When Virla Spencer visited district court on work business one day this summer, a woman she didn’t recognize reached through the clerk’s window and grabbed her arm.
“I love you,” the woman said.
Spencer just looked at the woman, confused, until she explained she had heard Spencer speak at WorkSource, where job seekers find help looking for work.
“I got this job because I listened to what you told me and I went for it,” the woman said.
Spencer, who slaps her hands on the table as punctuation when she talks about her work, has a felony for rendering criminal assistance on her criminal record, but has since become a leader at Spokane’s nonprofit Center for Justice. She speaks to people at places like WorkSource, the Community Justice Center, Geiger Corrections Center, shelters and drug rehabilitation facilites about the center’s programs and sometimes about her own story. She had shared something with that woman from the courthouse: a connection few others have.
In 2007, Spencer says she led a life of selling drugs and “gang banging.” A victim of domestic violence “in the middle of a bad crowd,” she found herself involved in a violent kidnapping case in the Tri-Cities. She reserves the details for private conversations with clients, in an effort not to let her past life haunt her. But after 55 days in the Franklin County jail, pregnant with her sixth child, she was released into homelessness. Sharing one cramped bedroom in her aunt’s house with all of her kids, she told herself, “This is it. This is the last straw.”
But as she applied for housing, still pregnant and battling the January snow, landlords running background checks would see the conviction.
“It was almost as if it was stamped on my forehead and there was no way to escape it,” she says.
She finally found housing in an East Spokane apartment building run by the nonprofit SNAP — two days before her daughter was born — and started volunteering at the Center for Justice, where she learned she wasn’t alone. As an AmeriCorps VISTA volunteer, she met clients who couldn’t find jobs or housing because of their past lives.
“I was exposed to all these issues, all these barriers that they faced, and nobody could help them. Nobody could help them,” Spencer says today.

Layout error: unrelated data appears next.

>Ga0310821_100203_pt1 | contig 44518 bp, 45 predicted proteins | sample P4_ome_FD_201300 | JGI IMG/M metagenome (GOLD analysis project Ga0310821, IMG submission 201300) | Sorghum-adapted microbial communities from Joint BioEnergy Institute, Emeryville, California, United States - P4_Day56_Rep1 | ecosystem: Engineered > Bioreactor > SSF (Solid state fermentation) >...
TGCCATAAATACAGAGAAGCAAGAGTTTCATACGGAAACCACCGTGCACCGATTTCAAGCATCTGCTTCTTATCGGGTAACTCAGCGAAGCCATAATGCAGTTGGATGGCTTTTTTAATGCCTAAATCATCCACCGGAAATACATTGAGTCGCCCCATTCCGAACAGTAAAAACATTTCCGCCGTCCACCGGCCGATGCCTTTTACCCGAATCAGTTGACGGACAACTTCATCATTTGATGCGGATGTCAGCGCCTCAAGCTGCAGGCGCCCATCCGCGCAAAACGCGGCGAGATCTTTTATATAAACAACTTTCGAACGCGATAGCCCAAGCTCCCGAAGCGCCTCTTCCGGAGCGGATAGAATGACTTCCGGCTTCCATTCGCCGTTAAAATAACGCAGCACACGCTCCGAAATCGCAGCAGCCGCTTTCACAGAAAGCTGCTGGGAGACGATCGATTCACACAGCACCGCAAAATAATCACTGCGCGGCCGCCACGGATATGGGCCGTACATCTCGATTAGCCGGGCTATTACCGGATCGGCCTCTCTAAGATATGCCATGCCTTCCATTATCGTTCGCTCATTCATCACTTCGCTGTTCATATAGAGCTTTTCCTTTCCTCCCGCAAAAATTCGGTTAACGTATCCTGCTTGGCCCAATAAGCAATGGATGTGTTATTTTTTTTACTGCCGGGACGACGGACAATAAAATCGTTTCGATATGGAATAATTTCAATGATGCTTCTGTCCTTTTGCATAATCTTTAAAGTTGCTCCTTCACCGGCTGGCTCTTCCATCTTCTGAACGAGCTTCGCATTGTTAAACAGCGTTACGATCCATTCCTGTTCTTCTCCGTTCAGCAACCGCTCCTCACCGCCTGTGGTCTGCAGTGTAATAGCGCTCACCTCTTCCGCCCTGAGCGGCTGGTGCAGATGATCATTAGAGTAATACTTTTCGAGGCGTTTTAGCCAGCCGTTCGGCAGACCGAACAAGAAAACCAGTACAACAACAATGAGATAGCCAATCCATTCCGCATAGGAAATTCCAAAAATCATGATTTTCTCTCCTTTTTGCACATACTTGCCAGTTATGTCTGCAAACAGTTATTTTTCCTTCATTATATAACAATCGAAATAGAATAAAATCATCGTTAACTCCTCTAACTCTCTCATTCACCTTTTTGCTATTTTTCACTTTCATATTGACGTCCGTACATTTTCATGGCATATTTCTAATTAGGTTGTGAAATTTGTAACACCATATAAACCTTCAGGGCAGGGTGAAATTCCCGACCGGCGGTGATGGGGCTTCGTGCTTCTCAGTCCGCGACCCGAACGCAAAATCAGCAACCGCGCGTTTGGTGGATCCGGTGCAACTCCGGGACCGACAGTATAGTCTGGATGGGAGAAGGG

So in the face of her own struggles and those of every new client she met, she got more involved. The yearlong AmeriCorps program led to part-time and then full-time work at the center. Today, she’s the center’s outreach coordinator and runs its driver licensing program, helping people who’ve had their licenses revoked because of unpaid tickets get their licenses back. In a car-dependent, sprawling society, lack of a license can be the final strike for someone who’s already had trouble finding employment because of their criminal history. The city prosecutor’s office has a similar program, but disqualifies people who have crimes against persons on their records, so the center’s program becomes the last resort for many people. Spencer’s personal experience — she was relicensed through the center — makes her a unique resource.
“These are individuals who have paid their debt to society, and they should be treated like a normal human being,” Spencer says. “People will make mistakes and people have made mistakes. If you’re not familiar with that cycle and that culture, you will never be able to relate or even understand how to serve these people in the way that they should be served.”
Still, there are unmet needs. Spencer says when she tells of her own struggles, women latch on to her. They’ll ask her to be their sponsor, their mentor or just to talk to them. It’s not a responsibility she can take on again and again, so she recently helped start a women’s group at the Center for Justice. The group invites women struggling with everything from mental health issues to body image concerns to depression to meet, talk and journal. They’re connected with each other and with resources, but most of all they’re heard.
For Spencer, she didn’t just find a SNAP apartment; she doesn’t just work with clients. Instead, when she was struggling to find housing, she found a place for “individuals who have fallen, who needed to be able to pick up the pieces to their lives.” When she meets clients who’ve been ignored by other parts of society, she remembers, “this is somebody’s son, this is somebody’s mom, this is somebody’s niece, this is somebody’s baby.”
Because when you’ve lived the struggles of those in need, you know the value of a kind word or a hand up.
“When I was a client that was hurting who needed somebody to listen to me, I wouldn’t share any of that information until I heard a person that I was able to relate to or connect with,” she says.
Because of her experience, SNAP asked her to join their board of directors. The state Supreme Court appointed her to a statewide committee reviewing legal services for those in poverty. She hopes in five years to have her own business, hiring all “ex-offenders.”
“I want to believe in people who don’t believe in themselves,” Spencer says. “There are not a lot of convicted felons that you see that say, ‘Oh, I’ve completely turned my life around. I’m doing good in the community.’ This is where I am, and I know that’s something different.”